Potential Risks in relation to Brexit

The UK voted in 2016 to leave the European Union (“EU”), resulting in financial market volatility and a fall in the value of the British pound. The UK ceased to be a member state of the EU on 31 January 2020 and entered into a transition period until 31 December 2020. The negotiation outcome between the UK and the EU concerning the trade agreement governing their relationship after the transition period remains uncertain. In any event, Brexit has created significant uncertainty about the future relationship between the UK and the EU, including with respect to the laws and regulations that will apply as the UK will have to determine which EU-derived laws to replace or replicate.

The Group has expanded its presence in the UK through investments in the property, infrastructure and pub businesses, and is, and may increasingly become, exposed to changes in the local political, economic, and regulatory conditions. While the long term implication of Brexit remains to be seen, the continuing uncertainties following Brexit could adversely affect the UK economy and the strength of the British pound, which may in turn potentially impact on the Group’s businesses, asset values and reported profits derived from its operations in the UK.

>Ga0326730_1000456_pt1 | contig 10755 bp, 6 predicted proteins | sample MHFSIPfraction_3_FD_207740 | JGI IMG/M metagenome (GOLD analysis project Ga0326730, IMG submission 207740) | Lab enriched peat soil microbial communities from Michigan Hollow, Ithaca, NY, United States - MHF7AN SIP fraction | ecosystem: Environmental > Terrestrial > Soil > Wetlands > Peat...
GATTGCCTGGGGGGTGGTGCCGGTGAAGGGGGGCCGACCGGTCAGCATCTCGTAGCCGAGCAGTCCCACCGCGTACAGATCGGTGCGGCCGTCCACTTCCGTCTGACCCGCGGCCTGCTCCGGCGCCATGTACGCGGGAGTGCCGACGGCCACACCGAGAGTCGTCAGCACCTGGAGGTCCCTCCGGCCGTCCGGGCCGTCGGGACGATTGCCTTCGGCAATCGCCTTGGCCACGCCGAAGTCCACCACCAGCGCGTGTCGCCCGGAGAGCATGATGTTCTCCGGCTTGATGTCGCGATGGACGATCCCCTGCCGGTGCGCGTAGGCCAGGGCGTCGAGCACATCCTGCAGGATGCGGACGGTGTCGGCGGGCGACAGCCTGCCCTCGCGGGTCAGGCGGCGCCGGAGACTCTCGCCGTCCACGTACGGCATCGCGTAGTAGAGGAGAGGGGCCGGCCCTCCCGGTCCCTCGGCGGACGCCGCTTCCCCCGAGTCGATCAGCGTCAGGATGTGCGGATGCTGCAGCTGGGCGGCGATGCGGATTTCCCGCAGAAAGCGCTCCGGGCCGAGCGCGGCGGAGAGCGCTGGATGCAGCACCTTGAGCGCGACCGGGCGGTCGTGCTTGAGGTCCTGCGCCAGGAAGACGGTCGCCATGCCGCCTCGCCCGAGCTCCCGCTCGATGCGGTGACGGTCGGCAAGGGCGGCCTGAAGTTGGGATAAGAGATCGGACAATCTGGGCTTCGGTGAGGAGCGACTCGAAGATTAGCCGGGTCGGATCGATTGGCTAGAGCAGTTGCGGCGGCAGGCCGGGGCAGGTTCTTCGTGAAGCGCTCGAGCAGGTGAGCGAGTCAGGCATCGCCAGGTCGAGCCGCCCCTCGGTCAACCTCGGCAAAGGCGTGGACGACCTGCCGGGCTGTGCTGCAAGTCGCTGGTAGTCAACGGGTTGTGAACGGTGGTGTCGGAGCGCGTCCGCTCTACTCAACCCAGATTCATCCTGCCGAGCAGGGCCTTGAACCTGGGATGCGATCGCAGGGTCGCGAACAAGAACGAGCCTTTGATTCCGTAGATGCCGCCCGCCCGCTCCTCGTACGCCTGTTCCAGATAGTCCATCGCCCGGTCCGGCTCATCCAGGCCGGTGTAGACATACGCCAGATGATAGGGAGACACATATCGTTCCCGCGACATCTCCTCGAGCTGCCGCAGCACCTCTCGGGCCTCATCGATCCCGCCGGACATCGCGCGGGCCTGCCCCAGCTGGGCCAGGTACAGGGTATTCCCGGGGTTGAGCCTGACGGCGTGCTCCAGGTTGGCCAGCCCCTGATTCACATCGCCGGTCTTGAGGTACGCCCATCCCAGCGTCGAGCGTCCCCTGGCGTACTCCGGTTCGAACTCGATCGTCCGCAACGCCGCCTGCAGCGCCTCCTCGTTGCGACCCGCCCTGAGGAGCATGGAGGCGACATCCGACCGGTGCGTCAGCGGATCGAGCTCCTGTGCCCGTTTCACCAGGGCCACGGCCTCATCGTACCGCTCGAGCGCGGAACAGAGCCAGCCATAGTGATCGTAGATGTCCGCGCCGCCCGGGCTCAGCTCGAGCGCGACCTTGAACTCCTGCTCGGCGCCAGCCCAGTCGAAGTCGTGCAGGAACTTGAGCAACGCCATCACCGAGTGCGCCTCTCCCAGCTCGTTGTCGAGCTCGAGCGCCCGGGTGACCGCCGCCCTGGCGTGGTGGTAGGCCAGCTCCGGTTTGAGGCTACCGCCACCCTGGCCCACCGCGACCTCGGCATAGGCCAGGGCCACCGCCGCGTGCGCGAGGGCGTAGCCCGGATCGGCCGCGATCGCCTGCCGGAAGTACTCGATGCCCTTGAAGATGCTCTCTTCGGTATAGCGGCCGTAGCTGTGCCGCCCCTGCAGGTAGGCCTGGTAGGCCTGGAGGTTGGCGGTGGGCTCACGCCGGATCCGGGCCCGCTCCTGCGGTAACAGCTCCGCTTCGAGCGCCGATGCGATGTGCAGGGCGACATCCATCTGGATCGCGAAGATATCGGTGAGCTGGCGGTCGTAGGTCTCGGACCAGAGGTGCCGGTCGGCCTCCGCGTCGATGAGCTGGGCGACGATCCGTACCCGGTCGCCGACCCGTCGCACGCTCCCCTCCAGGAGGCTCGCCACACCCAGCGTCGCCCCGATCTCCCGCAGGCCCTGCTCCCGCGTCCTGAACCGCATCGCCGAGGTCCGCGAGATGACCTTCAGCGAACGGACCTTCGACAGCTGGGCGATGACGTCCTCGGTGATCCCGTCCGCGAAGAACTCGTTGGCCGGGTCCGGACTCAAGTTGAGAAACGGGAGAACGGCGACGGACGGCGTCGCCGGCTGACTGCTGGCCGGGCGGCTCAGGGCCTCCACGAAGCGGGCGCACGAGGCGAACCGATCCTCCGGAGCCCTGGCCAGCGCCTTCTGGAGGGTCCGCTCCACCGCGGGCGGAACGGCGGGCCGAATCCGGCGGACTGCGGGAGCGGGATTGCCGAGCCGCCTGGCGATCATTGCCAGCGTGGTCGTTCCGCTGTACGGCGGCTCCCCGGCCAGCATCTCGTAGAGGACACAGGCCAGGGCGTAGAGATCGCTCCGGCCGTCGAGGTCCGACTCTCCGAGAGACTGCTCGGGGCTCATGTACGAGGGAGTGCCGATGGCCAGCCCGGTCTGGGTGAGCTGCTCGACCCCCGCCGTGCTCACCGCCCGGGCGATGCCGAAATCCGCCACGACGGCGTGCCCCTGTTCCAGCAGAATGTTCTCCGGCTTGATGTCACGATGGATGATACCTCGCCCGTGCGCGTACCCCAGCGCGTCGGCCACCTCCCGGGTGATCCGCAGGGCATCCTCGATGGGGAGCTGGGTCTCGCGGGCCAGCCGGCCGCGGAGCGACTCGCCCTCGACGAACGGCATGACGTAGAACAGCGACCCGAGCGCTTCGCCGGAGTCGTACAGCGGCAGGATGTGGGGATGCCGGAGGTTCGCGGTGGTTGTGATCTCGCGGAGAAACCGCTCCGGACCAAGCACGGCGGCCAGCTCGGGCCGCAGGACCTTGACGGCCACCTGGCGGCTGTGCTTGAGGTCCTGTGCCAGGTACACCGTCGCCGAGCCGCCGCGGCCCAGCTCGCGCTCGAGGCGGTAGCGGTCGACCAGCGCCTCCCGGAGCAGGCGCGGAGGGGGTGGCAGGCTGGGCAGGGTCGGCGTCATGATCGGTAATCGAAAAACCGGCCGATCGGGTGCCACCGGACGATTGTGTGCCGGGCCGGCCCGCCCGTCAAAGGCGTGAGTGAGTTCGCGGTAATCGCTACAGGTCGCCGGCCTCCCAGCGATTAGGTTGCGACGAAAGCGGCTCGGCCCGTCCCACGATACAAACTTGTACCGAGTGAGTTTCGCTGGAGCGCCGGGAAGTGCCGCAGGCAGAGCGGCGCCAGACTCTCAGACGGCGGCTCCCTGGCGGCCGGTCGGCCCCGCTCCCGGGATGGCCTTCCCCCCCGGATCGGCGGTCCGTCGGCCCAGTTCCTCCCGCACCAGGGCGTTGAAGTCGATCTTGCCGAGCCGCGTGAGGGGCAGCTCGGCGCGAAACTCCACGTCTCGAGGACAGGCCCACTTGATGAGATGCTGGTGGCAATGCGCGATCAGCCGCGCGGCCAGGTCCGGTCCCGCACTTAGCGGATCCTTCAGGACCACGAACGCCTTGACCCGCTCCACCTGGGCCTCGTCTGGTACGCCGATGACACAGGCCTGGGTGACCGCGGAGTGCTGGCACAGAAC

Industry Trends and Interest Rates

The trends in the industries in which the Group operates, including the market sentiment and conditions, asset values, the mark to market value of investment securities, the currency environment and interest rate cycles, may pose significant risks to the Group’s businesses, financial conditions, results of operations or growth prospects. There can be no assurance that the combination of industry trends and interest rates the Group experiences in the future will not adversely affect its businesses, financial conditions, results of operations or growth prospects.

In particular, income from finance and treasury operations is dependent upon the capital markets, interest rate and currency environment, and the worldwide economic and market conditions, and therefore there can be no assurance that changes in these conditions will not adversely affect the Group’s businesses, financial conditions, results of operations or growth prospects. The volatility in the financial markets may also adversely affect the income to be derived by the Group from its finance and treasury activities.

Currency Fluctuations